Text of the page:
4. You still take lessons? I thought you knew how to ride.
  5. I used to ride as a child so I won't need many lessons.
  6. Ewww he just pooped!
  7. Doesn't it hurt them when you kick them with your legs?
  8. What am I supposed to hold onto? - When I take away the reins for a lunge lesson.
  9. Why is there white stuff coming out of his mouth?
  10. Wow, that's expensive. - When I tell a non-horsey person how much I charge for board but don't explain all the other expenses like insurance, feed, hay, shavings, electricity, repairs, labor, and so on and so on…
  11. Have you ever fallen off?
  12. You have to feed them Christmas Day also?
  13. I don't mind getting up early, I'm usually awake by 9 a.m.
  14. Do you rent out your horses?
  15. I used to have a dog when I was a kid so I know how to look after a horse. - Yes, I did actually have someone say that to me.
  16. What are you feeding him, I thought they just ate apples and sugar cubes?
  17. How does the horse get out of the stall to use the bathroom?
  18. What's that mark on his leg is he injured? - The chestnut. I can't count how many time I've been asked this.
  19. Have you ever eaten horse meat?
  20. Why do you need a saddle?
  21. I once rode a cowboy horse. - I think they meant western horse.
  22. How long does it take a pony to grow into a horse?
  23. Aww, that's a cute foal. - Referring to a mini.
  24. Just pull on the reins. - Advice from a parent to a child who was learning to ride a 20-meter circle.
  25. Why are those horses wearing blindfolds in the field?
  26. You can't include horse riding as exercise. - This wasn't said to me but to the parent of one of my riders by the P.E. coach at her daughter's school. I told her to tell him to come and take a lesson so he could see how wrong he was. A P.E. coach of all people???

This blog isn't intended to offend non-horsey people. It's just light-hearted observations shared with other horsey friends. Feel free to add any comments and questions you have encountered over the years.

Follow our every move and keep up-to-date with tips, advice, and events, etc.

Facebook White Rose Equestrian Contact Us Twitter White Rose Equestrian Contact Us Google+ White Rose Equestrian Contact Us YouTube White Rose Equestrian Contact Us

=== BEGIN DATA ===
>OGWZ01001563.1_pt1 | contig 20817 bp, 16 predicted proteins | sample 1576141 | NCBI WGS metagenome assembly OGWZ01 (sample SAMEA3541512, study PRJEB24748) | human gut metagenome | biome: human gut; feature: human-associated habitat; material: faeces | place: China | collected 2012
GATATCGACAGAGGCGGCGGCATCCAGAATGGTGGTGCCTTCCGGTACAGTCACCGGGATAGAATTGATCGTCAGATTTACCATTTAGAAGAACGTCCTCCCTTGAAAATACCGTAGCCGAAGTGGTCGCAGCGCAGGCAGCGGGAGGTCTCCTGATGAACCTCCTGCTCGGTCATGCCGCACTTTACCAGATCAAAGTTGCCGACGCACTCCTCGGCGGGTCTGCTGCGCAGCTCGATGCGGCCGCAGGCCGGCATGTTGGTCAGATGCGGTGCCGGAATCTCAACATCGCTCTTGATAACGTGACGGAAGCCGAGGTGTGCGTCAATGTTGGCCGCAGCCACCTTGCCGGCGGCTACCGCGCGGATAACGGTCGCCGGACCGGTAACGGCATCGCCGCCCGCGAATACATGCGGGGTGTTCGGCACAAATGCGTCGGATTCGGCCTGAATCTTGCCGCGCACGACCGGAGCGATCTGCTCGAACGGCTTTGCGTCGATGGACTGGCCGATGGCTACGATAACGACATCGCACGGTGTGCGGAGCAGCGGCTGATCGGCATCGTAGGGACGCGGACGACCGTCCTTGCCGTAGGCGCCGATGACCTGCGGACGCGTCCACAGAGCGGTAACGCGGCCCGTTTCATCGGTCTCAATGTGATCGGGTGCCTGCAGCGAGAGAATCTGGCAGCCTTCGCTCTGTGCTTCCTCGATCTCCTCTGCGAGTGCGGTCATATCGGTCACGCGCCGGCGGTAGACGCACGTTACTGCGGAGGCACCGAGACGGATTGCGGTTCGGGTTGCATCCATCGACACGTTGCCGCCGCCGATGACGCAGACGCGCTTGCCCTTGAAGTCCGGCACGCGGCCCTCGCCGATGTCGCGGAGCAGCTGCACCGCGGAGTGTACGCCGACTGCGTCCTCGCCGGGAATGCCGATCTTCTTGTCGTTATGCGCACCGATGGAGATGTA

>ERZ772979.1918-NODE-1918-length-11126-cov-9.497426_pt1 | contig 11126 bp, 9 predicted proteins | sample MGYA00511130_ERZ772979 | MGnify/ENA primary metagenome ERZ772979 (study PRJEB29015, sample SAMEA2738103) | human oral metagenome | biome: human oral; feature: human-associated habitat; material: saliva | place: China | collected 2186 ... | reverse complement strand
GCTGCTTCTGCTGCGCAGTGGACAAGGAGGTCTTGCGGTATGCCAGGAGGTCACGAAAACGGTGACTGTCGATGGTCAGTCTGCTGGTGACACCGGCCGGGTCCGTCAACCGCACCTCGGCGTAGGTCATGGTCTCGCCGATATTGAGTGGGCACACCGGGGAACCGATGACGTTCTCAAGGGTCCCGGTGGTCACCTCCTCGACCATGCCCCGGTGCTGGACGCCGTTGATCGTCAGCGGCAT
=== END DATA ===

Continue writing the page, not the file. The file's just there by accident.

The Things I've learned from Running a Lesson and Boarding Barn

This time last year, May 1st 2015, my husband and I rented a beautiful 125 acre property in Iron Station, just outside Charlotte North Carolina and officially launched White Rose Equestrian Center.

The property came with a 16 stall barn, indoor arena, outdoor arena, many secure fenced areas, and acres of amazing trails. It's a beautiful, unique piece of land and represented my 'field of dreams'. I knew it would be hard work but I also knew I could do it. I have loved the challenge, the fresh air, and of course the horses but it also came with a fair share of stress, sleepless nights, and 13 hour days.

White Rose Fandango at Tryon International Equestrian CenterThe decision to take the barn was scary and one I didn't rush into. I crunched the numbers every which way I could and stepped outside my comfort zone but knew it was something I just had to do. There were highs and lows. Getting a 70 at my first rated show with White Rose Fandango (Annie) was one of the highs. The biggest low was telling my riders that I wasn't going to renew the lease.

Renting isn't for us. We want to run a quality operation and expect things to be up to a certain standard and it's difficult putting money into a property that we will never own. So things are on hold for a while.